Perhaps these detractors are focusing on moments like the one in which Amanda, Laura’s mother, tells her: “You’re not crippled. You just have a little defect — hardly noticeable, even!” How can such a line make sense when there’s a wheelchair onstage?
For one thing, this is a self-described “memory play,” told through the recollections of Laura’s brother, Tom (played by Joe Mantello). And memory is an interpretation of the past, not a literal playback of it.
But, more than that, to live with a child with a disability is to be both isolated — as this family is — and susceptible to what seems to others like an unreality. My own daughter, who has a serious disability called Rett syndrome, is just three years younger than the 23-year-old Laura. Is it easy for me to imagine a parent who sees a vastly different child than the outside world sees? You bet.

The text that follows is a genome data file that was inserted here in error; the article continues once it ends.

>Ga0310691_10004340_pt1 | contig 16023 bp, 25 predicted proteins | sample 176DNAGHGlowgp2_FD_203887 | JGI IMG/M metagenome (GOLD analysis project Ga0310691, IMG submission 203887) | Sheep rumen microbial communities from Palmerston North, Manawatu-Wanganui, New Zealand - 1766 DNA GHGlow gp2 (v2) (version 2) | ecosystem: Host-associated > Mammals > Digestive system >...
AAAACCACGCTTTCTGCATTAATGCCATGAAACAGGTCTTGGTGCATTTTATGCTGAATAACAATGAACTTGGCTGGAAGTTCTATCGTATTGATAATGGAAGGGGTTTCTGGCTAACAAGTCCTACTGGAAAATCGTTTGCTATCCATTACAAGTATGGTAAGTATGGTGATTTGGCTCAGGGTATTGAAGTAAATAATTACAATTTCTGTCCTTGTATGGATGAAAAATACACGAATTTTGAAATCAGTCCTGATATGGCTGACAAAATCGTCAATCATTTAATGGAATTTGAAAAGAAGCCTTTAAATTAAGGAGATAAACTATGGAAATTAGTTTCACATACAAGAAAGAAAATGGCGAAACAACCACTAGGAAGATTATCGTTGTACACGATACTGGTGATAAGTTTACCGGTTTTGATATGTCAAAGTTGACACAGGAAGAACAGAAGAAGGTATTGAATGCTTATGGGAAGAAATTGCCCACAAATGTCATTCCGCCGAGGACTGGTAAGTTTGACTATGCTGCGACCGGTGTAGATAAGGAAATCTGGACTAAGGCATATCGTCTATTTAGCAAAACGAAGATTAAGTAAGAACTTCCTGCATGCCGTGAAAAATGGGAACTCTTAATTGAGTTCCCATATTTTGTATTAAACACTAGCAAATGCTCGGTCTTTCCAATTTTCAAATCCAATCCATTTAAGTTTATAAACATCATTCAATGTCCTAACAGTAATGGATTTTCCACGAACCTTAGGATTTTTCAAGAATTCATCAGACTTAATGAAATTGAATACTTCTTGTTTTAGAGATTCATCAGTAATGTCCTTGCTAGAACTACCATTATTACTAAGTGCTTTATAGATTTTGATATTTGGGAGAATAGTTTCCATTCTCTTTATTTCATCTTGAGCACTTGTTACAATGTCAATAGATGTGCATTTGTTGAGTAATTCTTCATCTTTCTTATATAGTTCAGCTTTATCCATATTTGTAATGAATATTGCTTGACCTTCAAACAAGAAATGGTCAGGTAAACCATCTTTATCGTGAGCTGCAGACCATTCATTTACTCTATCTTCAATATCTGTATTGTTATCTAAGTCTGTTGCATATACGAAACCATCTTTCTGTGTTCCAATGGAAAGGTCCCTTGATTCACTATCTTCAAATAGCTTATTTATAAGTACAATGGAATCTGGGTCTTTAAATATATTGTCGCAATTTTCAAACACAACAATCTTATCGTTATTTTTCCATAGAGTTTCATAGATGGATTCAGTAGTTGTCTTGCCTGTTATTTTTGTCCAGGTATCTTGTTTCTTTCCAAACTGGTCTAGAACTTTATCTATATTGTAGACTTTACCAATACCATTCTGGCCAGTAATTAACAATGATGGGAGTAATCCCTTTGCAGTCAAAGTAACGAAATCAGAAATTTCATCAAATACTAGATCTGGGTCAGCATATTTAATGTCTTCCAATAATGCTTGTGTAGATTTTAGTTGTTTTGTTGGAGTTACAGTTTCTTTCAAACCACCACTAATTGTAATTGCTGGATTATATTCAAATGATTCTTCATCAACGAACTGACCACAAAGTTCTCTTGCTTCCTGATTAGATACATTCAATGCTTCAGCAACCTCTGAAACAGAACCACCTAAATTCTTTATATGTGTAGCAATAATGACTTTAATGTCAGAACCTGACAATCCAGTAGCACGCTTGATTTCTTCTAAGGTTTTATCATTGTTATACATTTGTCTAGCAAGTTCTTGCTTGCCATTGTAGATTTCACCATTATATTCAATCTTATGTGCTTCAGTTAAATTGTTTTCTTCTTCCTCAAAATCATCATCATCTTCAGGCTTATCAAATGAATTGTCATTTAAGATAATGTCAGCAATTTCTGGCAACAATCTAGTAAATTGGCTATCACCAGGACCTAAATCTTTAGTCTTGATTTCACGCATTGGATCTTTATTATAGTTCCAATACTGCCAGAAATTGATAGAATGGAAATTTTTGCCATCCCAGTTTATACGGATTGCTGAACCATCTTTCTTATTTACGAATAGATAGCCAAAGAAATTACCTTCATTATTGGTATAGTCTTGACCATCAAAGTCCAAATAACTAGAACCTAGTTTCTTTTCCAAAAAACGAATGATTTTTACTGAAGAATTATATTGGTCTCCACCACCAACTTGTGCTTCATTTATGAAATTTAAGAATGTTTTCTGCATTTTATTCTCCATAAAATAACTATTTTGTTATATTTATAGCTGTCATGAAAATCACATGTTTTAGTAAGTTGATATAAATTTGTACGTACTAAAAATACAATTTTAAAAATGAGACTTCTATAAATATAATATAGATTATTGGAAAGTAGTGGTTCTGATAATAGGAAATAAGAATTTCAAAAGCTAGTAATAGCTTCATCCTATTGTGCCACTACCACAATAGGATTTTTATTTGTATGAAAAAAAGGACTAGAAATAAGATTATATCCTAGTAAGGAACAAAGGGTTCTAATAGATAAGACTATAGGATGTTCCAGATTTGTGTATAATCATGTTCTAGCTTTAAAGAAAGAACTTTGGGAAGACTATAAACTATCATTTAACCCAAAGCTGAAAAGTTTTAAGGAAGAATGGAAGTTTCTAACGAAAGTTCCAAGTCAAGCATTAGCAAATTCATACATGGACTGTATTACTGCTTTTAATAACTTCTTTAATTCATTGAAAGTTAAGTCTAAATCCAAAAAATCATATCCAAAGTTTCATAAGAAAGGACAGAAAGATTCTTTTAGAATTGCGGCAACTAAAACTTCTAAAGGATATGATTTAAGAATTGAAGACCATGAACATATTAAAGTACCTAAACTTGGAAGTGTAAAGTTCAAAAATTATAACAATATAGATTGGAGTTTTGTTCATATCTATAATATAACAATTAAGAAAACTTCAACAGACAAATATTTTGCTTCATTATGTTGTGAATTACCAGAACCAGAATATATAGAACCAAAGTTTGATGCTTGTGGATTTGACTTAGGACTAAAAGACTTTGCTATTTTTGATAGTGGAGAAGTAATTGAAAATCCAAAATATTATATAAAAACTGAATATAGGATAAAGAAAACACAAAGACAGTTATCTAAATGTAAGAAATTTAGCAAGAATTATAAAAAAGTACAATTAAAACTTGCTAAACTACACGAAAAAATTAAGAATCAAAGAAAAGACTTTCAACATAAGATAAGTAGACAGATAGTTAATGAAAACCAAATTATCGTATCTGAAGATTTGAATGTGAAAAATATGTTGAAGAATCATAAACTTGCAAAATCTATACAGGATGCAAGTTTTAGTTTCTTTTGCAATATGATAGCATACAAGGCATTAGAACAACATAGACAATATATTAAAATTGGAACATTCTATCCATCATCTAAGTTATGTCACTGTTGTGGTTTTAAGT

As for the charge of exploitation, I read that as, “It was unpleasant to see Ms. Ferris pull herself along the floor by her arms; I prefer that people with disabilities remain invisible, as they so often are.” Broadway audiences are accustomed to seeing perfect bodies doing entertaining dance steps. Guess what, Broadway? One in five Americans has a disability, according to the census bureau.
Read the full story in the NY Times
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